Army vet wins $20M after Yuba City cop Joshua Jackson paralyzed him

Army vet wins $20M after Yuba City cop Joshua Jackson paralyzed him

July 28, 2023

Army vet Greg Gross, 65, wins $20M after Yuba City cop Joshua Jackson snapped his SPINE during traffic stop and paralyzed him

  • A Northern California man was awarded $20million after being paralyzed during a 2020 interaction with police 
  • Greg Gross, 65, was pulled over in April of 2020 and shown ‘pain compliance’ techniques as officers apprehended him 
  • Brutal bodycam footage from the arresting officers shows the moment Gross was paralyzed and that police did not take his injury complaints seriously 

A 65 year-old Army vet has been awarded $20million after a cop snapped his spine during a traffic stop and left him paralyzed – with the appalling assault captured on camera. 

Greg Gross was left horrifically-disabled after the April 2020 ‘pain compliance’ restraint by Yuba City Police Officer Joshua Jackson, with video footage showing the bloodied brutality victim sobbing as he wailed: ‘I can’t feel my legs.’ 

The bed-bound former military man has been awarded the sum by a Sacramento jury after they were told he now requires 24 hour care from a team of nurses. 

Stomach-churning body camera footage captured the moment Gross was injured after being pulled over on suspicion of causing a slow-speed crash while drunk driving. 

Jackson made Gross sit on the ground, with his legs straight in front of him. He then repeatedly pushed the senior citizen’s torso forward, towards the ground, with a force that ultimately snapped Gross’s spinal column as fellow cops Scott Hansen and Nathan Livingston looked on.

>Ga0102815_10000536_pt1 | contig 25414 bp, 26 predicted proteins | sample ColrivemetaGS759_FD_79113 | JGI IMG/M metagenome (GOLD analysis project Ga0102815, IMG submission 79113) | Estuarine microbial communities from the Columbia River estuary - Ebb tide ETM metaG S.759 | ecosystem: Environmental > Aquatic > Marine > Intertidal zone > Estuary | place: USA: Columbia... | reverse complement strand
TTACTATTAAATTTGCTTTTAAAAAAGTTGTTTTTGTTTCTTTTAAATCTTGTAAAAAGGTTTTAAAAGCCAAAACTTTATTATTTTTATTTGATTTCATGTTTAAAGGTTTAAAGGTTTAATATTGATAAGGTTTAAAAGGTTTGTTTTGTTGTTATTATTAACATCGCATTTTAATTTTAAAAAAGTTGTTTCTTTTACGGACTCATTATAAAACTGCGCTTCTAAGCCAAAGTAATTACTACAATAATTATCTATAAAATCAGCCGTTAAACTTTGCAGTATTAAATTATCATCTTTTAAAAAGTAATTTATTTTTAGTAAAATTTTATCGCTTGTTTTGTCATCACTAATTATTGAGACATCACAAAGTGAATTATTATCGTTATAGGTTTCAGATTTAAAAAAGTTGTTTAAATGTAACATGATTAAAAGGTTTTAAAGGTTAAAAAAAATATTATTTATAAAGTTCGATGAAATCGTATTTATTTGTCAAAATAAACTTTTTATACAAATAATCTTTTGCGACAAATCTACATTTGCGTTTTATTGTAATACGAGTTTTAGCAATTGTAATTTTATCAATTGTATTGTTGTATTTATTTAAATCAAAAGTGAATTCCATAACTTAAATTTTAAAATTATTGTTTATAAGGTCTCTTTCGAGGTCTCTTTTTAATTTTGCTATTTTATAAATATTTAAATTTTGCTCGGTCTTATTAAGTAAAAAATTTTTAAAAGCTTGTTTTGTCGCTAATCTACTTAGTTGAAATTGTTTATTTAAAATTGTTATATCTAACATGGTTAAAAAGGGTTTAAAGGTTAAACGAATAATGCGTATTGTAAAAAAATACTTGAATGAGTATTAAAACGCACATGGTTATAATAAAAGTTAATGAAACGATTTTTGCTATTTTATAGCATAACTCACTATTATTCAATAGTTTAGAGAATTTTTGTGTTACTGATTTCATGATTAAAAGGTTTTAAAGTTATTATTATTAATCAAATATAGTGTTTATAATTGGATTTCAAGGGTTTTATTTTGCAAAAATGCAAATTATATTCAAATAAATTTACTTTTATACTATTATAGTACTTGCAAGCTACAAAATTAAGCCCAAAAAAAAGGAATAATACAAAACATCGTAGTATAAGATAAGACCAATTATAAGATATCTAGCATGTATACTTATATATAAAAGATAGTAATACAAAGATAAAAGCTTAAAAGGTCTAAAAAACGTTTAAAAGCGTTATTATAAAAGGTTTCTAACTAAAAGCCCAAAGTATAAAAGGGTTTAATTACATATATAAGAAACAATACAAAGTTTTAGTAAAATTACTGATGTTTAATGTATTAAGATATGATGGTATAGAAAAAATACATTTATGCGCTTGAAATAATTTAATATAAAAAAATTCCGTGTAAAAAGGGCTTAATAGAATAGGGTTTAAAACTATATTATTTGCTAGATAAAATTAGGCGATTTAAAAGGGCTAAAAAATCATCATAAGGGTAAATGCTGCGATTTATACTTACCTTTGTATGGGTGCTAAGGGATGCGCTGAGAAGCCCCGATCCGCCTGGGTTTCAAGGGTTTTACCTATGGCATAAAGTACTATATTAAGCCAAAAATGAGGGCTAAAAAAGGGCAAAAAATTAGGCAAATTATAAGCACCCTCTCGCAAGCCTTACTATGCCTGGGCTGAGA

Officers did not believe the victim when he repeatedly said ‘I can’t feel my legs’ after his spine was crushed as he was pinned to the ground outside a hospital in Yuba City, California.

Sgt Joshua Jackson is seen slamming Army Vet Greg Gross to the ground in Yuba City in April 2020 during a traffic stop which ended with cops breaking Gross’ spine 

Jackson, pictured in his uniform, sat Gross down on the grass with his back upright, then pushed the senior citizen’s torso forward until his spine snapped, paralyzing him forever

A now-paralyzed Gregory Gross is strapped into a bed, reviewing pieces of evidence from his catastrophic encounter with Yuba City police

Video shows that Gross is placed in handcuffs and forced to the ground. When he tells officers that he is in pain, they respond by saying that they are using ‘pain compliance’ to enforce good behavior from him.

The footage next cuts to Gross being handled beside a set of police cars next to a hospital.

The officer whose bodycam footage it is turns away for a moment to put on gloves, handing Gross over to a different officer – Joshua Jackson. The police department confirmed last year that Jackson has not been employed there since February 2021.

By the time he turns back, Gross is again on the ground, this time having been slammed into a lawn next to the hospital.

‘I can’t breathe, I can’t breathe,’ says Gross.